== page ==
New normal

As for the latest climate reports timed to coincide with Cop27, they do not make for happy reading. Thus the world has been inevitably heading towards a 1.5ºC temperature increase since about 1850 - the period of rapid industrialisation. Scientists said that a 45% reduction of CO2 was needed from 2010 levels to keep within the 1.5ºC target, enshrined in the 2015 Paris agreement. But the Intergovernmental Panel on Climate Change says there has been a 10.6% increase - a disastrous situation. Therefore, at the very least, all the signatory countries need to revisit and strengthen their climate plans, but so far only 24 new or updated climate plans have been submitted since Cop26 in 2021.

If that 10.6% had been a decrease, you might say that there was still some room for optimism, but it is not surprising that things are moving in the wrong direction. The solutions they try to sell us are best summed up by electric cars. It is true that an electric car in terms of its life usage will release less CO2 than a conventional car - but that all depends on how the electricity is generated. For example, if it is generated using coal-fired power stations, then the advantage is minimal. If you have an energy mix, it is a bit less minimal, and if you have electricity generated by renewables then there is a considerable difference. On the other hand, they still have to make the batteries, chassis, tyres, glass, plastics, etc.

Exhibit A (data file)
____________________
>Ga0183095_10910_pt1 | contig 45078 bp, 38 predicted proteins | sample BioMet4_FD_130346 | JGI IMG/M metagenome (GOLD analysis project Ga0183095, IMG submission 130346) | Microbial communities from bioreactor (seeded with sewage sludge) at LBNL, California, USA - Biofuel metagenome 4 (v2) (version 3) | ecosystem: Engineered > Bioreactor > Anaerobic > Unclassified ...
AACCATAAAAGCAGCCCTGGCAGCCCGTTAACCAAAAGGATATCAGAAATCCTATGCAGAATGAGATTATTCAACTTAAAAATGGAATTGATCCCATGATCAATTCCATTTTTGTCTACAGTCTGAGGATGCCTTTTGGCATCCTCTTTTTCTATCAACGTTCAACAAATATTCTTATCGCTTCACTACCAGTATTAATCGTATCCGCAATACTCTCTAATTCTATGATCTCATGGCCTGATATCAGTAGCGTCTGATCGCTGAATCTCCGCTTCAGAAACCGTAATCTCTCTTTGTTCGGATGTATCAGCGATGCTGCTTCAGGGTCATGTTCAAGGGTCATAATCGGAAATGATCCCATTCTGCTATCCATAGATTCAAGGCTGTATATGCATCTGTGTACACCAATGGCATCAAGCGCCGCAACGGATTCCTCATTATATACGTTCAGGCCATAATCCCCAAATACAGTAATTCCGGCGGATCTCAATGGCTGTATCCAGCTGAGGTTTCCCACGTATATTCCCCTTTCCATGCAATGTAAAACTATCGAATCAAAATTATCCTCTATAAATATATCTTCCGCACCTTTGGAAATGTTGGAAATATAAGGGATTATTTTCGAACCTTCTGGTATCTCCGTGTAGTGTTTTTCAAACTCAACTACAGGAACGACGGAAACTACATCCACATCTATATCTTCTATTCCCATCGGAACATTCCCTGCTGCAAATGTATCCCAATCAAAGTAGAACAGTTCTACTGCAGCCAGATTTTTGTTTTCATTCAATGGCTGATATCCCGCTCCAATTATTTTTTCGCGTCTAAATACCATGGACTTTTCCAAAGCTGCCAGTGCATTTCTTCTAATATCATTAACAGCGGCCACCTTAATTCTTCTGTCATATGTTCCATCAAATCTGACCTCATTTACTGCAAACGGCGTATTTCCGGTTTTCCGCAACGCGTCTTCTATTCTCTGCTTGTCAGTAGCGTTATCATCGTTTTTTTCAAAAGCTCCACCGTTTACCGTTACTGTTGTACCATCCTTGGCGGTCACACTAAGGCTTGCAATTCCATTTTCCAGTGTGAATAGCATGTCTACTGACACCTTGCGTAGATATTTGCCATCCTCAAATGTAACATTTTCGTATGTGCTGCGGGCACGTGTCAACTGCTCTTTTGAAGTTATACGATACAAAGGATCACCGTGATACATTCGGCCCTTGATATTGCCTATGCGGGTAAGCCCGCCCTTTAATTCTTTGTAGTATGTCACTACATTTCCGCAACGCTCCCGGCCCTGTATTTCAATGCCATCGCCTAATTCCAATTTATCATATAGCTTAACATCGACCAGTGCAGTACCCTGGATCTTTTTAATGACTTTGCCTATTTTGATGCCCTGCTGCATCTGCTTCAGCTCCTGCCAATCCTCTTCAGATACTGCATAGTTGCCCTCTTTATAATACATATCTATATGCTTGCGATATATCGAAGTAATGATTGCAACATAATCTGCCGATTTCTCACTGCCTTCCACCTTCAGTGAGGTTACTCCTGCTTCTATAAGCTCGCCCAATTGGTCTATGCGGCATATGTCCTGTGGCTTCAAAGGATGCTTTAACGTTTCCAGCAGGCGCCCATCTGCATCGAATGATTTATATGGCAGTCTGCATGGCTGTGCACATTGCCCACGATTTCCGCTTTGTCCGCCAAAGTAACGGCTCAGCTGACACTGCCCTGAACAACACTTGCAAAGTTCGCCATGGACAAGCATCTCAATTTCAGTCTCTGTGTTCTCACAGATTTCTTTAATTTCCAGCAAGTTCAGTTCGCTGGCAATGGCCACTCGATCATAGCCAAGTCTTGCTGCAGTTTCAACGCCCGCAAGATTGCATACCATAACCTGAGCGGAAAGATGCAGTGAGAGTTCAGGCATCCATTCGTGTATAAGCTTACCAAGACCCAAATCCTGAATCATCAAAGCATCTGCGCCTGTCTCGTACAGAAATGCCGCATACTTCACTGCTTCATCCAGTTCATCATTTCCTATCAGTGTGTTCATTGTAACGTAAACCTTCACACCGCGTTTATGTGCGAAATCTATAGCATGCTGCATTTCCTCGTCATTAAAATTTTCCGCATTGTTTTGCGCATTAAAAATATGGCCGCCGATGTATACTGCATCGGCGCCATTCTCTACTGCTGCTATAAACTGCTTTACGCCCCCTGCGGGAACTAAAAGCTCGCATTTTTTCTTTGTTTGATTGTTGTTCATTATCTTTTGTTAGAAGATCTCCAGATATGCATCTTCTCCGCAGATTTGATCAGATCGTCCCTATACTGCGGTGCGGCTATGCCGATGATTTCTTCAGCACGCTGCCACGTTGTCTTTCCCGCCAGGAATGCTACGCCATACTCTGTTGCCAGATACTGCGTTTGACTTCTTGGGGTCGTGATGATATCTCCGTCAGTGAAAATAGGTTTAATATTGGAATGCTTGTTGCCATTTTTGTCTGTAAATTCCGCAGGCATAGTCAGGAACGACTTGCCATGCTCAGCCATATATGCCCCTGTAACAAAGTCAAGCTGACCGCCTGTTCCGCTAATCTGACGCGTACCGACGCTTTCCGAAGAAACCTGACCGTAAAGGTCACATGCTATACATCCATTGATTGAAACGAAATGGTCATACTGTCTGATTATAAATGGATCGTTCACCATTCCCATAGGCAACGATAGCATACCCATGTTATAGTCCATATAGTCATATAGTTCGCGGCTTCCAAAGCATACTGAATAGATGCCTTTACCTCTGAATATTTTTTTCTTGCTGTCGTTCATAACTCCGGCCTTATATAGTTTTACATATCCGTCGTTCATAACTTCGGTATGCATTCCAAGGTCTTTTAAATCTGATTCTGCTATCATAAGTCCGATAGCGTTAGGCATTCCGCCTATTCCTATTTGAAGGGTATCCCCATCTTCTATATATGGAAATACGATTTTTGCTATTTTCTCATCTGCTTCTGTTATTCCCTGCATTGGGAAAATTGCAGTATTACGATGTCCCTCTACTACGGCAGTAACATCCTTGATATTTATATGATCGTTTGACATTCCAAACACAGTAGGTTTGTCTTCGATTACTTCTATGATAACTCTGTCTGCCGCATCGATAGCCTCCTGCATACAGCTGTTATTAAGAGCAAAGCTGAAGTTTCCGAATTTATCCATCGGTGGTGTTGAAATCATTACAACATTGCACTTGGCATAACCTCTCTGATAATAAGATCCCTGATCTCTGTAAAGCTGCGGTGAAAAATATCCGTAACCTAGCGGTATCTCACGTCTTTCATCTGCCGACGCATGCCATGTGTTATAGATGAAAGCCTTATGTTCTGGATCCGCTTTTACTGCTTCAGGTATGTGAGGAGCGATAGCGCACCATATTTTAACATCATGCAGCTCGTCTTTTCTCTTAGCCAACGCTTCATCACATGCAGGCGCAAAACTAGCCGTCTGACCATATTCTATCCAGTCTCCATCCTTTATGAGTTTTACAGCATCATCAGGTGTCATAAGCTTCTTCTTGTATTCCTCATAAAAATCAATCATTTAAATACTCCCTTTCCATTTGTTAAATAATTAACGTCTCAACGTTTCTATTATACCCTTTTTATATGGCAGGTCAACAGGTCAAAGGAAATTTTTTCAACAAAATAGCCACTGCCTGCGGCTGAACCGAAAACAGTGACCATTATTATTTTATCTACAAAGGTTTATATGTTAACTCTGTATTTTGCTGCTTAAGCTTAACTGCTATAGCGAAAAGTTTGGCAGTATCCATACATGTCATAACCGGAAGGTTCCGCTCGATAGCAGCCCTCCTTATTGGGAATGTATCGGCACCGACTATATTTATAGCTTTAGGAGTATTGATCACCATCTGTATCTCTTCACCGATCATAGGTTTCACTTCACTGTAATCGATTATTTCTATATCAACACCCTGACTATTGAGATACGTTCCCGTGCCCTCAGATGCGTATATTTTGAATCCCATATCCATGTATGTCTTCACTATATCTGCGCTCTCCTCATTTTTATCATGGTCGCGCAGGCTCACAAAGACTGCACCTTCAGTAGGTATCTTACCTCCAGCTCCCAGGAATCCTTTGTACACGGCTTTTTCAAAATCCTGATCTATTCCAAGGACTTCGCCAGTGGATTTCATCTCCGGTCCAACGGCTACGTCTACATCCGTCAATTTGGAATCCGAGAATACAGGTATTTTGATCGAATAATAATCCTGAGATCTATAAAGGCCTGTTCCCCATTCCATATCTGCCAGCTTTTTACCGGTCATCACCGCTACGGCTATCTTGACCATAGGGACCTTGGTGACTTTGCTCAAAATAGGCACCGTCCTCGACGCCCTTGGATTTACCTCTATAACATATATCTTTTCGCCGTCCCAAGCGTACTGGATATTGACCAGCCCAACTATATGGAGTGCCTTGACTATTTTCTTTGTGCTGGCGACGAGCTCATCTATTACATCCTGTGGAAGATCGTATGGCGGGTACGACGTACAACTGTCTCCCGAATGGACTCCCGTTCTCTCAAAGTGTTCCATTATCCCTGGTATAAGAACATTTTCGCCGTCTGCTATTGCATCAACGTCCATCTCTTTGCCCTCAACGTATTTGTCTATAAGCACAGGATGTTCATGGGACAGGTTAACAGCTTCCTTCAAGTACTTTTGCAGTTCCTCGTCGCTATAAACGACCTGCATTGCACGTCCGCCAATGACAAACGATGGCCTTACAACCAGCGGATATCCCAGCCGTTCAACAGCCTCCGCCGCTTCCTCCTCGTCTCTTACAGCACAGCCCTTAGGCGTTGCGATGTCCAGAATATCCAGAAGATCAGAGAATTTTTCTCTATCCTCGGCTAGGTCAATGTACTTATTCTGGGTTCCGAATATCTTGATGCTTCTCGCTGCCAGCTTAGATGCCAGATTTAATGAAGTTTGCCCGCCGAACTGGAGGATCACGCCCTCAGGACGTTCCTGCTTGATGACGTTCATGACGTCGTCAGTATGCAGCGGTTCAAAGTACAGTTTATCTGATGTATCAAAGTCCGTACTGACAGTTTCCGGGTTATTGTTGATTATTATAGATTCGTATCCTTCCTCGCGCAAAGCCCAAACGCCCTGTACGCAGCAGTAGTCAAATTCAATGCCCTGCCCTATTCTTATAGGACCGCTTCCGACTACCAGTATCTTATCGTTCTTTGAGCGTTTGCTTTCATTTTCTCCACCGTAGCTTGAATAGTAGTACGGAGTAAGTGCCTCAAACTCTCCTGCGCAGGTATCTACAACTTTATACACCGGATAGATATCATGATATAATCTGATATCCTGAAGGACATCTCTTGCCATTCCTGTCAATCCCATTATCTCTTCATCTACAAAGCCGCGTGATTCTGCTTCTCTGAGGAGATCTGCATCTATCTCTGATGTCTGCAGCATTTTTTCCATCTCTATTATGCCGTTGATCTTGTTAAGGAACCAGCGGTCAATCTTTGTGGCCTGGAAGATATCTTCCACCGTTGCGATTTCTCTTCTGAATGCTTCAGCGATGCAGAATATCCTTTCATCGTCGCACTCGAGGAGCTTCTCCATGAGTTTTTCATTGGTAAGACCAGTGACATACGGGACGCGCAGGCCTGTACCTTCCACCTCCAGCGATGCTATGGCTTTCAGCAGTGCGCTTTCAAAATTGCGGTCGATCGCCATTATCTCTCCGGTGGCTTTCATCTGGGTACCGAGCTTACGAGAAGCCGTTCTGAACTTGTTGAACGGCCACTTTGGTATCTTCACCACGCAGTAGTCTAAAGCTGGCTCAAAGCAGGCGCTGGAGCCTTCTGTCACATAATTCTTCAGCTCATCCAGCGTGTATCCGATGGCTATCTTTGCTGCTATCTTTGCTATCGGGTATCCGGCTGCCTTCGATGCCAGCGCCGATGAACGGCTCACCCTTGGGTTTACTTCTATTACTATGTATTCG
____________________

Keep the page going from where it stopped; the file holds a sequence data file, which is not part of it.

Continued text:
Fundamentally, what has not been questioned is the entire car economy. But they cannot do that, because it would mean having to reorganise work, cities, our whole way of living - going for a total transformation of society. What we have from Sunak and others is business as usual, along with a lot of retreat. Therefore a sober and honest assessment has to be that the world will hit 1.5ºC sooner rather than later, with the chance that the 2ºC ‘limit’ will be exceeded. They are now talking of 2.5ºC degrees or more above preindustrial levels by 2100. Climate scientists tell us that what you have in terms of the climate system are trigger points: a shift from one paradigm to another.

This is not an easy thing to predict, of course. We have been warned by the Humboldt Institute in Germany that the Gulf Stream could suddenly switch off, which would cool Britain down wonderfully. But that would be part of a bigger picture that triggers huge storms, inundations, desertification, and so on. What we do know for sure is that a lot of global warming is already locked into the system. Ice caps will continue to melt even if they could produce - like a rabbit from a hat - zero-net carbon emissions today, let alone in 2050 or some time later. There would still be anthropogenic climate change.